Communities living in western Kenya are likely to be particularly vulnerable to the dry spell that has persisted since late last year, even as attention is focused on more arid parts of Kenya.

A study published by the Society for International Development (SID) and the Kenya National Bureau of Statistics found that six counties, largely located in the north and west of the country, had at least half the employed people working on family land holdings.

They were Nyamira (53 per cent), Busia (52 per cent), Kisii (51 per cent) and Bungoma, Turkana and Nyandarua (all 50 per cent). Five constituencies have more than two-thirds of their labour force working on family land.

Sirisia Constituency and Mount Elgon in Bungoma County had the largest share of individuals working on family land holdings at 69 per cent and 68 per cent, respectively. Loima in Turkana County (68 per cent), Kuria East in Migori (67 per cent) and Ndhiwa in Homa Bay (67 per cent) rounded up the top five.


The report notes that working on family landholdings is associated with reliance on uneven weather and a lack of certainty in earnings. The 2013 study, titled Exploring Kenya’s Inequality, is the most recent on inequality and poverty available.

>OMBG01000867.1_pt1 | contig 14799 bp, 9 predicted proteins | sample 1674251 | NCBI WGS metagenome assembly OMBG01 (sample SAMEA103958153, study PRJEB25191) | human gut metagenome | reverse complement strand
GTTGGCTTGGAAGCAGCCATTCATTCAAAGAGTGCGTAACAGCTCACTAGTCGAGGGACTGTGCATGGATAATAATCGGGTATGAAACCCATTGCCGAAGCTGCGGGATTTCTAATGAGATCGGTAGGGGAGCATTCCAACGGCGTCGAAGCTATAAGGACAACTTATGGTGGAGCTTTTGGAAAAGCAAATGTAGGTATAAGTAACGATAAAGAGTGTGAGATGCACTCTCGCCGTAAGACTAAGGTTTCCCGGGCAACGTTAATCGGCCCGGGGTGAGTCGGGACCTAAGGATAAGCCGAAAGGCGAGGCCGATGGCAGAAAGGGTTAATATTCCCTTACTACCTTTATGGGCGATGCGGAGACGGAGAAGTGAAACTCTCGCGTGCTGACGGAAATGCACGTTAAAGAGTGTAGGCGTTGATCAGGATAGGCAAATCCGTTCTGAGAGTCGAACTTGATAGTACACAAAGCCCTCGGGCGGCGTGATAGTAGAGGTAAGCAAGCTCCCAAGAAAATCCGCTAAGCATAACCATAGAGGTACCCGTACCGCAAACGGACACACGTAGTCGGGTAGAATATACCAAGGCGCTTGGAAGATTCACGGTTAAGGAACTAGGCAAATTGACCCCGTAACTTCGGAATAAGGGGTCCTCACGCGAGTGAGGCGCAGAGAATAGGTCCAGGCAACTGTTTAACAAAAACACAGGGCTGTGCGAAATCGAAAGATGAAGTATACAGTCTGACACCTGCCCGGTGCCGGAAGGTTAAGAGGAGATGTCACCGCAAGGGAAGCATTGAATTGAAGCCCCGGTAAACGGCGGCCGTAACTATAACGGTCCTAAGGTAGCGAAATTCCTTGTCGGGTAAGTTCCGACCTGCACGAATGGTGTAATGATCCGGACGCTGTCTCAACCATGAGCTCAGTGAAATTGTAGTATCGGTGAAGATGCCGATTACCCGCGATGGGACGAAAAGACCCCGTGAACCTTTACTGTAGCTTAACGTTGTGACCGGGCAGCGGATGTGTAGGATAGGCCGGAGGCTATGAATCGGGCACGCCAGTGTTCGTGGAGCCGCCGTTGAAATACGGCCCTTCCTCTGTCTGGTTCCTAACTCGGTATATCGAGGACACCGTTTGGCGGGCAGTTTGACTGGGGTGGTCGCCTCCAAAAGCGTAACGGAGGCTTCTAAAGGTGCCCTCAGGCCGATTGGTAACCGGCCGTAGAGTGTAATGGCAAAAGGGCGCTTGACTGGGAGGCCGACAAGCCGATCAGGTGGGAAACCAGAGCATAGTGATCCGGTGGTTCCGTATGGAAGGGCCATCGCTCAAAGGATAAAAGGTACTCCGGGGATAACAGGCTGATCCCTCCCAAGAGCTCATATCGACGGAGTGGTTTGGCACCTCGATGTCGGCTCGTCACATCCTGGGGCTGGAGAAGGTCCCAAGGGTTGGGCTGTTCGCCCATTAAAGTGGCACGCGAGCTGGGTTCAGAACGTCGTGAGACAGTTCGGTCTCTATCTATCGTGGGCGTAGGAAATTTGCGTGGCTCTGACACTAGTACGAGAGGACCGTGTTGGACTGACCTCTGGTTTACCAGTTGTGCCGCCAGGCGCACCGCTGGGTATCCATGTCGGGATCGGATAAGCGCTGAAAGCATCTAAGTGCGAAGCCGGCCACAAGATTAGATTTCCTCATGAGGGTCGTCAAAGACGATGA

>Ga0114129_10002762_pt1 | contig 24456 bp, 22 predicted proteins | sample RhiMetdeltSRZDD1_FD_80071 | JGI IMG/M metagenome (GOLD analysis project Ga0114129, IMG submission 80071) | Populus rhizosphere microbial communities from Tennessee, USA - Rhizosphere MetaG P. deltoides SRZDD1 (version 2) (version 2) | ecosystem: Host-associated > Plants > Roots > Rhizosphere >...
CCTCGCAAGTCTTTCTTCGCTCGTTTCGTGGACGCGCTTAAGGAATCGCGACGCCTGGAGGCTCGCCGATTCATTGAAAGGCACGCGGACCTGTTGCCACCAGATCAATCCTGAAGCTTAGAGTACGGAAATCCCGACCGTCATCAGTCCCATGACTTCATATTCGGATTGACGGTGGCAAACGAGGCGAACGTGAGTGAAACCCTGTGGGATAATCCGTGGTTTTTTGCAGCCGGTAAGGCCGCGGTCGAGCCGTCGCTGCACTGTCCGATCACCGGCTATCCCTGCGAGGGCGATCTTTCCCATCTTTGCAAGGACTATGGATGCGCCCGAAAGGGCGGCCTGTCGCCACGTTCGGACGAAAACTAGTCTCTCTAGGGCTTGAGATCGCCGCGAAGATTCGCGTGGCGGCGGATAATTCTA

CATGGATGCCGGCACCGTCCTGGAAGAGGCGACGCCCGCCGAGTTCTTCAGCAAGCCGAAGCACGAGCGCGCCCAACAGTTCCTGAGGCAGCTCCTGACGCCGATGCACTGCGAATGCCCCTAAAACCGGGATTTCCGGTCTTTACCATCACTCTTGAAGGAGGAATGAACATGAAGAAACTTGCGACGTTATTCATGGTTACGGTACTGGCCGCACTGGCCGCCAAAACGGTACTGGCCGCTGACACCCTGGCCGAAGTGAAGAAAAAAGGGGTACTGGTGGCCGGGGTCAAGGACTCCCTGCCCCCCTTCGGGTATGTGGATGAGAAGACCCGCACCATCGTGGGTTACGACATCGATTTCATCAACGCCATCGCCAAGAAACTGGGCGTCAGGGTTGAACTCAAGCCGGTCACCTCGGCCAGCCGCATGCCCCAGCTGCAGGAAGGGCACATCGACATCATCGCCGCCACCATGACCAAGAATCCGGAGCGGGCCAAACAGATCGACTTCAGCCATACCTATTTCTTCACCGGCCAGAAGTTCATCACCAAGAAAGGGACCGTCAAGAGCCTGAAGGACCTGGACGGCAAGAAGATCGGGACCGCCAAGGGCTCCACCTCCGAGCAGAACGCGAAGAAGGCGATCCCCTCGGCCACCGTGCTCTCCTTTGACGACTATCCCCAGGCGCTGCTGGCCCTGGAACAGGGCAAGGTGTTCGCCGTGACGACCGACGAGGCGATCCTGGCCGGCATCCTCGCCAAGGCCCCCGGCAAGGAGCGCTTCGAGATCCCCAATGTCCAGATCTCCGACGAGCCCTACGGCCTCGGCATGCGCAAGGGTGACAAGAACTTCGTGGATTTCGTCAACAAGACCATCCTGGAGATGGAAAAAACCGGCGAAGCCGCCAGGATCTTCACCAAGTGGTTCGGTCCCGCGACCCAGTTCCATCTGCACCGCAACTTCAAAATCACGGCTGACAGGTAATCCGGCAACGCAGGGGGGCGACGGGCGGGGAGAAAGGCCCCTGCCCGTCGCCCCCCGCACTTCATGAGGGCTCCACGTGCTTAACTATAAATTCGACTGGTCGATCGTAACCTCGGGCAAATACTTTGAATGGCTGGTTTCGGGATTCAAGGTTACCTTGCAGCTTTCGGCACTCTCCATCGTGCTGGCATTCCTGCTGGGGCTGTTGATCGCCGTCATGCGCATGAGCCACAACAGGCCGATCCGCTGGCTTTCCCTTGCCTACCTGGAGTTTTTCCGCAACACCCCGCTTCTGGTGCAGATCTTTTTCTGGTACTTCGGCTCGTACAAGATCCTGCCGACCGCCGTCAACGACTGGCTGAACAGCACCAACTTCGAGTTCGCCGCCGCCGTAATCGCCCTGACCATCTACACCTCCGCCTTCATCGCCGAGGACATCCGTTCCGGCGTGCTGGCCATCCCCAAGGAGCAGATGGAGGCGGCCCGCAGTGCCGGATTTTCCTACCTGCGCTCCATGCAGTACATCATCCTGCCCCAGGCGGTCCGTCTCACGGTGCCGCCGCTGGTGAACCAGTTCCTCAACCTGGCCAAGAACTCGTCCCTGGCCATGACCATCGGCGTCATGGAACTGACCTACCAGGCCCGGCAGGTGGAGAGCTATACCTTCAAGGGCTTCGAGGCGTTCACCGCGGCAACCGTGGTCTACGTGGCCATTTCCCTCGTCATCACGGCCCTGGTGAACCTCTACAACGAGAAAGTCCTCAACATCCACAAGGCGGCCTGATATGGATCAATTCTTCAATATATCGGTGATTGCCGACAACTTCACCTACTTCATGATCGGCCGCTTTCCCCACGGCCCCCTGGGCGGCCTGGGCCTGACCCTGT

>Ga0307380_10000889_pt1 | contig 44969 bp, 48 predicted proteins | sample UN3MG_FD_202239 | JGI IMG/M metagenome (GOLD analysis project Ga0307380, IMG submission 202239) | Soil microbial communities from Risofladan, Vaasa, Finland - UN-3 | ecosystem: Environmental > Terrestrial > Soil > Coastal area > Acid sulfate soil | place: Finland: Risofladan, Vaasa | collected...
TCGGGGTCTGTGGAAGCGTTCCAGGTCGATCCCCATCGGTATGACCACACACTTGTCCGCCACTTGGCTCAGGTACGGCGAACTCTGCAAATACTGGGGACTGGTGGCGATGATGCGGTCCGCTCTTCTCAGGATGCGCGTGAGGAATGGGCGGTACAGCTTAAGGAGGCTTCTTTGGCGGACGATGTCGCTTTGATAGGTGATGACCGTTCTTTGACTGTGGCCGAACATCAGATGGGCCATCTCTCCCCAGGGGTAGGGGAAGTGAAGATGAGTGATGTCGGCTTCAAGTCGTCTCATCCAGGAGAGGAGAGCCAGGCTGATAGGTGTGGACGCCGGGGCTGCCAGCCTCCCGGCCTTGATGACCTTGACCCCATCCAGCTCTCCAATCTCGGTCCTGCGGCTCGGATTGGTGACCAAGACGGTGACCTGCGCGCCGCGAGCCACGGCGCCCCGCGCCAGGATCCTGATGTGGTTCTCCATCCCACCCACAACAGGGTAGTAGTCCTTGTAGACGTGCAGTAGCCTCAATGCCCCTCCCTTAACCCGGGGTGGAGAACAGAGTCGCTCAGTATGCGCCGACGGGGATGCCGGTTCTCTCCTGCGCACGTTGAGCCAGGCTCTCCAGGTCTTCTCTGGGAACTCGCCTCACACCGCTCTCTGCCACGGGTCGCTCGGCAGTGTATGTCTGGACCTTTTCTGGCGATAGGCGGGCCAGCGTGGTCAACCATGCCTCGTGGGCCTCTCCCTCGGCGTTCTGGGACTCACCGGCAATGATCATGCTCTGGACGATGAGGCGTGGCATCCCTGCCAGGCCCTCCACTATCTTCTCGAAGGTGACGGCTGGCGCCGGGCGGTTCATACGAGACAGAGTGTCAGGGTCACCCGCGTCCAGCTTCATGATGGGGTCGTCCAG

It gives an indication of communities that are likely to be harshly affected by the dry conditions that have prevailed in Kenya since late last year, which may not be in the public eye because they are not located in arid or semi-arid regions.

In many cases, family lands are small in size and are under pressure to feed ever growing families. The high proportions of people working on family land in these counties give cause of concern, given that weather warnings show the short rains appear to have failed.

According to the national drought early warning bulletin for January 2017, no county has recorded normal rainfall during the short rainy season. The warning also says the short rains were too brief to significantly influence improvement in crop and animal production and summarises effects on particular counties.

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